character as it is entered. Actually, while typing letters, users look at the 
keypad — not the display - as they determine the triple-tap sequence for each 
character. Once they look up at the display, the cursor will have advanced, 
obscuring the just-entered character with an asterisk or similar character. 
Even the most experienced users will have occasional trouble with password 
format. We do. Consider that each mobile device is a personal device, and its 
user has considerable control over it. Unlike kiosk or fixed computer 
situations, where somebody could look over a user’s shoulder, in mobile 
situations the user can move the screen and keypad wherever desired. When 
combined with the difficulty in text entry on most devices and the likelihood 
of user distraction partway through text input, masking user input has an 
unacceptably high user cost for very low user or security benefit.

As a developer, do not be swayed by your personal ability to flawlessly 
triple-tap a 14-character, mixed-case, alphanumeric password. You are more 
capable than your users! Most of them will fail at this task and not return 
to your application unless they must.

In summary: masking passwords (during input) will reduce the amount of 
password theft primarily because there will be fewer passwords to steal, 
because there will be fewer users.

! Avoid unnecessarily complex password formats. The format of your password has
a strong and direct effect on the difficulty of entry. In general, the 
difficulty of entering a masked string increases with the complexity of the 
string. As a rule:
-- Alphanumeric strings are more difficult to enter than alphabetic,
-- Alphabetic strings are more difficult to enter than numeric,
-- Case-sensitive strings are more difficult to enter than case-insensitive,
-- Strings with symbols are more difficult to enter than strings without 
symbols, etc.

Because complex passwords are more secure passwords, you must find the 
appropriate balance for your particular application. All-numeric strings 
are the easiest to enter, but because it is not possible to force numeric 
format with some PCS Vision phones, we recommend that you not mask out numeric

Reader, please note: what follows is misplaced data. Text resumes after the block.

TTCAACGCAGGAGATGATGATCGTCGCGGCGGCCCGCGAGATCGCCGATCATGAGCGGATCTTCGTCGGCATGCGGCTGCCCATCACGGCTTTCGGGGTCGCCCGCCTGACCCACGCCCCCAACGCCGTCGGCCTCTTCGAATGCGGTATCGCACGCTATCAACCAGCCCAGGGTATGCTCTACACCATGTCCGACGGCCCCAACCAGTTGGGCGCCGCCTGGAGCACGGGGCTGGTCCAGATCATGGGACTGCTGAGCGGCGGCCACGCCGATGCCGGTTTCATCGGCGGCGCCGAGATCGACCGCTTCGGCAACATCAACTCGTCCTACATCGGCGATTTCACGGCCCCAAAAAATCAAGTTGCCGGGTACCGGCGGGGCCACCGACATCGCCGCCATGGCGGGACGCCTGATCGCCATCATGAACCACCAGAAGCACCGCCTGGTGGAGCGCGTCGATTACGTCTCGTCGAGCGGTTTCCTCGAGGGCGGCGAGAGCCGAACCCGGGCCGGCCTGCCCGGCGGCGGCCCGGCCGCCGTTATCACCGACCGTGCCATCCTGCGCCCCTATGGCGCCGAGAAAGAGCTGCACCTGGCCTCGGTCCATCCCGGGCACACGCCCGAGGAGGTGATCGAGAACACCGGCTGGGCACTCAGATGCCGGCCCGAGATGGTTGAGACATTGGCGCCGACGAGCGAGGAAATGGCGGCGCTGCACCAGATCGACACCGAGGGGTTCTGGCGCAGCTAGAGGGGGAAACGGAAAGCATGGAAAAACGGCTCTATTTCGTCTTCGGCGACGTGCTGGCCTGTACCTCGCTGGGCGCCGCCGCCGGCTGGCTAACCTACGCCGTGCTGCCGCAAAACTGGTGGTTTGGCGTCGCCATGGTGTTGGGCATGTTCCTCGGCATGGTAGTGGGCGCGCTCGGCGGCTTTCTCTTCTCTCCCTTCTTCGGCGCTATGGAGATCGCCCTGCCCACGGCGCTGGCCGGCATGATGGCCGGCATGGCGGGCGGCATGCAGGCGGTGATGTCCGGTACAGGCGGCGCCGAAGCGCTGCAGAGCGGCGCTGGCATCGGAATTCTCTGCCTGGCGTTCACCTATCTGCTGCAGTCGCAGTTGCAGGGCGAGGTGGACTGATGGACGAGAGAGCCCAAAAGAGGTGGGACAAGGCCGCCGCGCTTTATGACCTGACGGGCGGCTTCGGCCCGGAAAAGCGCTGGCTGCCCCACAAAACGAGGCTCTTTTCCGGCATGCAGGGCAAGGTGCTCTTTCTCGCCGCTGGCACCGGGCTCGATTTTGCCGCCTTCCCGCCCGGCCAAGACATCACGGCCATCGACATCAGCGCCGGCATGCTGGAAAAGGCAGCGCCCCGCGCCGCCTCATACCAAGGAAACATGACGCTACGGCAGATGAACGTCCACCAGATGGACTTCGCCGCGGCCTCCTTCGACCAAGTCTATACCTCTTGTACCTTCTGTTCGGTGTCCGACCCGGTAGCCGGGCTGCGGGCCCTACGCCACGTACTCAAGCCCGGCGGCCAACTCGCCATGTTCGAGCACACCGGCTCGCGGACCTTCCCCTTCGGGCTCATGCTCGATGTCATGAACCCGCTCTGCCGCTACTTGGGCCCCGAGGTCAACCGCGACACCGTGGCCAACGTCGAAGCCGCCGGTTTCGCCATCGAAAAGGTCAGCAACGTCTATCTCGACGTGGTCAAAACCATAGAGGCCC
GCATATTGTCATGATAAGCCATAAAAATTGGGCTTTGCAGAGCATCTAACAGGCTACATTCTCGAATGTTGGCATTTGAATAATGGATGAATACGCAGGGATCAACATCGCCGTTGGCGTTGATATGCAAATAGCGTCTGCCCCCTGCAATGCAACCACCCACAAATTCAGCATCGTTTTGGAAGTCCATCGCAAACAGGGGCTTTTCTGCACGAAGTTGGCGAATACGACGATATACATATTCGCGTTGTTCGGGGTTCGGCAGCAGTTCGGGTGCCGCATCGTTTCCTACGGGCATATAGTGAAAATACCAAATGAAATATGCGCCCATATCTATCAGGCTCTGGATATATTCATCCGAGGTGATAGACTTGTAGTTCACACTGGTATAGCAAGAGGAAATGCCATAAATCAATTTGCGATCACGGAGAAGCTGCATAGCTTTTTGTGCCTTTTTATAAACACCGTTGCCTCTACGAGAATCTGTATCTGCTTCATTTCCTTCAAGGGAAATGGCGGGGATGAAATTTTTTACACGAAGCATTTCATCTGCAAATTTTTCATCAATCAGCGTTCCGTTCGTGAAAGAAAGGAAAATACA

passwords.

! If you do not mask text input with “password” formatting, assign the password
input field to its own page. A password alone is useless. A password combined
with a user ID or other credentials is a different matter. If you choose to
increase the usability of your application by not masking passwords, you can 
avoid any additional risks by not displaying a user’s full set of credentials
on one page.

------------

(b)

How to create an i-mode site, 2002-11-18.


INPUT Tag

[...] Text input fields can have an istyle attribute that indicates the input 
mode for the field.
[...] For password fields:
<input type=”password” name=”name” accesskey=”accesskey” maxlength=”maxlength” 
size=”size” value=”value”>
The default istyle attribute value for password inputs is numeric (4) and 
cannot be changed, except for the NEC N21i and TS21i. For these handsets 
you should force the style to numeric.
[...] Tip: Limit password inputs to numeric only and indicate that a PIN code 
is required, rather than a password.

------------

(b)

ATT: Guide to mMode-Compliant HTML Coding, v.1.0, 2002-05-14.


2.2.2.6. Forms (User Entry)
2.2.2.6.1. Text Entry

[...] Note: istyle is not supported for input element with type equal to
password, which is always set to numeric input.

------------

(b) (c)

Openwave: GSM Application Style Guide, 2001-02.


Section 9: Data Entry Queries

[...] Make password fields numeric only, when possible.
It is easier to enter numbers than letters or symbols.

Do not mask alphanumeric passwords.
Do not mask the entry. It is easier for the user to hide the display 
from others than to type with masked characters.

------------


E.Casais


      
Received on Tuesday, 3 February 2009 20:17:09 UTC